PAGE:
+\frac{\pi}{2}$, the momentum $p_{x,SO}^+$ is imaginary and no current flows
+anymore with $+$ chirality.
+\begin{figure}
+ \begin{center}
+ \includegraphics[width=0.7\textwidth]{critical-angle.pdf}
+ \end{center}
+ \caption{Critical angle $\phi_c$ as a function of $\ta$. For $\phi
+ > \phi_c$ the wave associated with $t_{++}$ is evanescent.}
+ \label{fig:critical-angle}
+\end{figure}
+
+The angle $\phi$ for which $\theta^+ =\frac{\pi}{2}$ is called the
+critical angle $\phi_c$.
+
+\clearpage
With
\begin{align}
@@ -200,13 +214,18 @@ \chapter{Analytical Calculations}
\phi_c &= -\sin ^{-1}\left(a-\sqrt{a^2+1}\right)
\end{align}
-\clearpage
-\section{Generalization to two Spin-Orbit regions}
+Figure \ref{fig:critical-angle} shows the critical angle as a function
+of the spin-orbit coupling strength.
+
+Since the wave with $-$ chirality is transmitted at smaller angles
+$\theta^- < \phi$, no critical phenomena arise.
+
+\section{Generalization to two Spin-Orbit Regions}
The system can be generalized to two regions with non-zero spin-orbit
-coupling (SO1 and SO2).
+coupling (\emph{SO A} and \emph{SO B}).
-\begin{figure}
+\begin{figure}[htb]
\begin{center}
\includegraphics{setup-two-so-regions.pdf}
\end{center}
@@ -217,14 +236,19 @@ \section{Generalization to two Spin-Orbit regions}
One just has to remember that the incident beam is split up
into two beams of different chirality, which propagate at different
-angles. In general each beam is split up into two beams at the
-interface, so there are up to four beams in SO2 region, two of each
-chirality.
+angles. In general, each beam is split up into two beams at the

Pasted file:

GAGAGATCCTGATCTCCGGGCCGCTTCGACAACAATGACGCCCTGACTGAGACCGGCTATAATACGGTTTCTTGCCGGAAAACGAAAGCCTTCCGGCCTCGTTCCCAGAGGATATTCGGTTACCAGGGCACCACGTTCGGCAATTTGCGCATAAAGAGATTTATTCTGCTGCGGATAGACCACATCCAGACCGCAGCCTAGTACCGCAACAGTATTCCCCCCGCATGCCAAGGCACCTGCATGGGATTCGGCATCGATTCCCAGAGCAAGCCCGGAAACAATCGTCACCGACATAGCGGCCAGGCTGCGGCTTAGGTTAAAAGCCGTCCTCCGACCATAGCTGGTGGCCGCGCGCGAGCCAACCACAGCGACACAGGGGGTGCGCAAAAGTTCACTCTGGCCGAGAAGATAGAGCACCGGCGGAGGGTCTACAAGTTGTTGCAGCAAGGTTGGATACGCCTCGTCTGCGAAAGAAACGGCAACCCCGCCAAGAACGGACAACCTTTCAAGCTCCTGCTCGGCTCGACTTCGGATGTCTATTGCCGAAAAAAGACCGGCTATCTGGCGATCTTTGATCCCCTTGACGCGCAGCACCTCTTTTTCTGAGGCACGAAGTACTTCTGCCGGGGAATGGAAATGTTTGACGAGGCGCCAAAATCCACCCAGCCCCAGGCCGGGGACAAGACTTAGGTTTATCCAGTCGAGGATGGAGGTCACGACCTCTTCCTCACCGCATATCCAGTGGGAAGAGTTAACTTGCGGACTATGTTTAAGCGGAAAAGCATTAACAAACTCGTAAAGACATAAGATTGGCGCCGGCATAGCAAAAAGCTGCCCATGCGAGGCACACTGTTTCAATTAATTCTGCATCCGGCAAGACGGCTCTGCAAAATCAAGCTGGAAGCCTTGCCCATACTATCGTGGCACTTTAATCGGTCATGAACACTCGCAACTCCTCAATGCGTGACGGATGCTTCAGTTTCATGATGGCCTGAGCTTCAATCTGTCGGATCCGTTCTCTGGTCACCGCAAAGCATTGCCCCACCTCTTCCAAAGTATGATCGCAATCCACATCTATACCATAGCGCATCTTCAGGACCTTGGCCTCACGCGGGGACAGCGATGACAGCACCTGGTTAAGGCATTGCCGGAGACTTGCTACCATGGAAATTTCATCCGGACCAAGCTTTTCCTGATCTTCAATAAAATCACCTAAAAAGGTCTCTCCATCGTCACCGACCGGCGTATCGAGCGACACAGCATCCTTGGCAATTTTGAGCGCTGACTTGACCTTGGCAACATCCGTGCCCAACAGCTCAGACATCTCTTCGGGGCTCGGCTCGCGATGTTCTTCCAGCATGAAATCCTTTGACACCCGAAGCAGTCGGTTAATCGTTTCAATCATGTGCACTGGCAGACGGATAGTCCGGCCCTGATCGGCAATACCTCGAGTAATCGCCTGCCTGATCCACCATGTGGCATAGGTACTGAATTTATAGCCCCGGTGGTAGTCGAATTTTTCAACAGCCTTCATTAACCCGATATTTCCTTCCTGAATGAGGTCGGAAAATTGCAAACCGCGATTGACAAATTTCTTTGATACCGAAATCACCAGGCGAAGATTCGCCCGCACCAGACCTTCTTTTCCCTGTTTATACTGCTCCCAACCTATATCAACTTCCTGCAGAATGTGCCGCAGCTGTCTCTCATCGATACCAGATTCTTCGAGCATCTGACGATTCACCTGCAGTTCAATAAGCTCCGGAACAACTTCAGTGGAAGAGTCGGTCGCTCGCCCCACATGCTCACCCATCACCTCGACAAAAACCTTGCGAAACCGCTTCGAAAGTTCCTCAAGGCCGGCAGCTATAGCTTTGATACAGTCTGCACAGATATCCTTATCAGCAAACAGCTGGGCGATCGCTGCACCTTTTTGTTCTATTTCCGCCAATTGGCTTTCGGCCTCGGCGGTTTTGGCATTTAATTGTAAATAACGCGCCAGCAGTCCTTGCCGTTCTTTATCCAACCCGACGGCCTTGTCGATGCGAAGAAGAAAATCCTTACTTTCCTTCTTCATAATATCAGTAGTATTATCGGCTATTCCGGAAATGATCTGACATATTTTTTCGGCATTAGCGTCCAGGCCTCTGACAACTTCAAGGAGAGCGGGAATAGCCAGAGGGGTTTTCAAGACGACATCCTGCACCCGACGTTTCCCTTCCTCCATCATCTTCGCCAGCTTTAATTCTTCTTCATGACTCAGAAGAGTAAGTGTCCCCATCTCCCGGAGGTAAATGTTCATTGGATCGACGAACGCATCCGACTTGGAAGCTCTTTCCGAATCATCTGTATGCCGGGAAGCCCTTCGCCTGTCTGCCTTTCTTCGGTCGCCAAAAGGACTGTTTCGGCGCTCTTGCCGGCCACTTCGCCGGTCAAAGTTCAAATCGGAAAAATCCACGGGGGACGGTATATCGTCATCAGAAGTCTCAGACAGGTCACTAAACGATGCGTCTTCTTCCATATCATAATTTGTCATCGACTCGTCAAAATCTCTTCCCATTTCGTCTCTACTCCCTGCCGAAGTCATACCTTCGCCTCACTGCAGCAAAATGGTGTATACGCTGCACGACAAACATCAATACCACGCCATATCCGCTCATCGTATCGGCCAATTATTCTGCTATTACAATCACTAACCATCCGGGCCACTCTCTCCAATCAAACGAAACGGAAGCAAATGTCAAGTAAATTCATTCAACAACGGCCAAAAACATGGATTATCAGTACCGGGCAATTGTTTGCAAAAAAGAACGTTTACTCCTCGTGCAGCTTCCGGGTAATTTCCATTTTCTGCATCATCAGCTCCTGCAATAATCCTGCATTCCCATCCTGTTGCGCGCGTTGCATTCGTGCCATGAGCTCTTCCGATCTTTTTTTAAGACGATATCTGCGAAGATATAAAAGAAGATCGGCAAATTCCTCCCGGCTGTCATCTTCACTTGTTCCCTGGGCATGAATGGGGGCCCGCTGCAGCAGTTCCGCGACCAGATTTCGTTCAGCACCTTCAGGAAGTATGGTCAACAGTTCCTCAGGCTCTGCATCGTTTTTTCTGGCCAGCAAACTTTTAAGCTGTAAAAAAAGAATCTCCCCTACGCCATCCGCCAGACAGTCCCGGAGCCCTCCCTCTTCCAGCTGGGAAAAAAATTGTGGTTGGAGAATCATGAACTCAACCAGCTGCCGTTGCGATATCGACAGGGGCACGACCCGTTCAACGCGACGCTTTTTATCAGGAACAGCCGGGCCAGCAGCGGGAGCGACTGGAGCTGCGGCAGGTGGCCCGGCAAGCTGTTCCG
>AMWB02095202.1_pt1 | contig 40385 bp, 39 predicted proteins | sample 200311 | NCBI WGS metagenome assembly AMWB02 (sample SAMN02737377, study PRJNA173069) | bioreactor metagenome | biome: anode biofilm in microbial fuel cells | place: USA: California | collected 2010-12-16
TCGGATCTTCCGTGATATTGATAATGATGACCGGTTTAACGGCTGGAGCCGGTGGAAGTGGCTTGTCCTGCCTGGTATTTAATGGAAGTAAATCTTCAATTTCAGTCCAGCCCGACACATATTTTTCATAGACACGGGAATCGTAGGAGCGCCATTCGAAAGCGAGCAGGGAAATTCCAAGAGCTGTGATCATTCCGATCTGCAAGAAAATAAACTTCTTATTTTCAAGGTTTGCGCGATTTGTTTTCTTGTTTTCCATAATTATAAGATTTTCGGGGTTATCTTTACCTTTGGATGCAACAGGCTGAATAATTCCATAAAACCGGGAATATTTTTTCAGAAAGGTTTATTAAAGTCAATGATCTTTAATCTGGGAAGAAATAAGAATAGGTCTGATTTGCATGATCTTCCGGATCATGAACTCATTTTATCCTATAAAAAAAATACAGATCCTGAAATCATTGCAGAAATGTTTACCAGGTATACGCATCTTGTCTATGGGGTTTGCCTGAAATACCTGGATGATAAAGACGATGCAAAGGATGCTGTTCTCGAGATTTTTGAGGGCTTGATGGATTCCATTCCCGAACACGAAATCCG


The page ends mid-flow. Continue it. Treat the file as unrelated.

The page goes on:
+interface, so there are up to four beams in \emph{SO B} region,
+two of each chirality.
+
+Figure \ref{fig:setup-nonzero} gives an overview of the beams and how
+we name them and the associated angles. We will focus our discussion
+on the wave with $+$ chirality in the \emph{SO A} region, and the
+resulting waves in the \emph{SO B} region.
\begin{figure}
\begin{center}
- \includegraphics{nonzero-plus.pdf}
- \includegraphics{nonzero-minus.pdf}
+ \includegraphics[width=\textwidth]{nonzero-plus.pdf}
+ \includegraphics[width=\textwidth]{nonzero-minus.pdf}
\end{center}
\caption{Transmission and reflection coefficients for the
incident $+$ (top) and $-$ (bottom) wave, with
@@ -237,6 +261,33 @@ \section{Generalization to two Spin-Orbit regions}
shows the transmission coefficients as a function of $\phi$ as a
result from these equations.
+As before we can identify a critical angle above which the $+$ wave
+does not propagate. Instead of using the condition $\theta^+_+ =
+\frac{\pi}{2}$ it is easier to look at the momentum directly:
+
+\begin{align}
+ p_{x,B}^+ = \sqrt{ p_B^2 - p_z^2} = p \sqrt{(\sqrt(1+\ta_B^2) -
+ \ta_B)^2 - \sin^2 \phi^+}
+\end{align}
+
+For $p_B^2 < p_z^2$ the mode is evanescent because $p_{x,B}$ is
+imaginary. For $p_B^2 = p_z^2$ the angle $\phi^+$ reaches its critical
+value, which is only dependent on the strength of the spin-orbit
+coupling strength in the right regime:
+
+\begin{align}
+ \phi^+_{B,c} = -\sin^{-1}(\ta_B - \sqrt{1+\ta_B^2})
+\end{align}
+
+This is the first gray vertical line in figure
+\ref{fig:plots-nonzero}, and in the region $\phi < \phi+_{B,c}$ the various transmission and reflection
+coefficients look very similar to the case with $\ta_A = 0$.
+
+The second gray line is critical angle associated with $\ta_A$. For
+$\phi > \phi^+_{A,c}$ the momentum in $x$ direction $p_{x,A}$ is again
+imaginary, just like if we had another interface to a normal region
+left of the $A$ region.
+
%
%\begin{figure}
% \begin{center}